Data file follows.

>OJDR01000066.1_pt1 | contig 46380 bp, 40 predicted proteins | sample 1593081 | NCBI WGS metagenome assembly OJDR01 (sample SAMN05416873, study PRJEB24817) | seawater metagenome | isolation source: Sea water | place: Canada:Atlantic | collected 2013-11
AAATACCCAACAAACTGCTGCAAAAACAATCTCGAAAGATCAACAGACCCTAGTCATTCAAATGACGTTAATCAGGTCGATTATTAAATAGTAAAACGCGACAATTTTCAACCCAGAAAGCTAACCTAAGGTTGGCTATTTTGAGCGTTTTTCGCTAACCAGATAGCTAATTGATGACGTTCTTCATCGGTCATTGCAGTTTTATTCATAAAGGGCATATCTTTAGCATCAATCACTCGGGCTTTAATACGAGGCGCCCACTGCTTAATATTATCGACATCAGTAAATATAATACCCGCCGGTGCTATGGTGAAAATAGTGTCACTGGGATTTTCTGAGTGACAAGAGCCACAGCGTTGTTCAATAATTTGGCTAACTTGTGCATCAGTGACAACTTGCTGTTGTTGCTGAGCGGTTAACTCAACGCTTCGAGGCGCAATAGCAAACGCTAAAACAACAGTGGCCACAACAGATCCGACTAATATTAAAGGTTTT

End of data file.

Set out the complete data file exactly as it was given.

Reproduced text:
>OJDR01000066.1_pt1 | contig 46380 bp, 40 predicted proteins | sample 1593081 | NCBI WGS metagenome assembly OJDR01 (sample SAMN05416873, study PRJEB24817) | seawater metagenome | isolation source: Sea water | place: Canada:Atlantic | collected 2013-11
AAATACCCAACAAACTGCTGCAAAAACAATCTCGAAAGATCAACAGACCCTAGTCATTCAAATGACGTTAATCAGGTCGATTATTAAATAGTAAAACGCGACAATTTTCAACCCAGAAAGCTAACCTAAGGTTGGCTATTTTGAGCGTTTTTCGCTAACCAGATAGCTAATTGATGACGTTCTTCATCGGTCATTGCAGTTTTATTCATAAAGGGCATATCTTTAGCATCAATCACTCGGGCTTTAATACGAGGCGCCCACTGCTTAATATTATCGACATCAGTAAATATAATACCCGCCGGTGCTATGGTGAAAATAGTGTCACTGGGATTTTCTGAGTGACAAGAGCCACAGCGTTGTTCAATAATTTGGCTAACTTGTGCATCAGTGACAACTTGCTGTTGTTGCTGAGCGGTTAACTCAACGCTTCGAGGCGCAATAGCAAACGCTAAAACAACAGTGGCCACAACAGATCCGACTAATATTAAAGGTTTT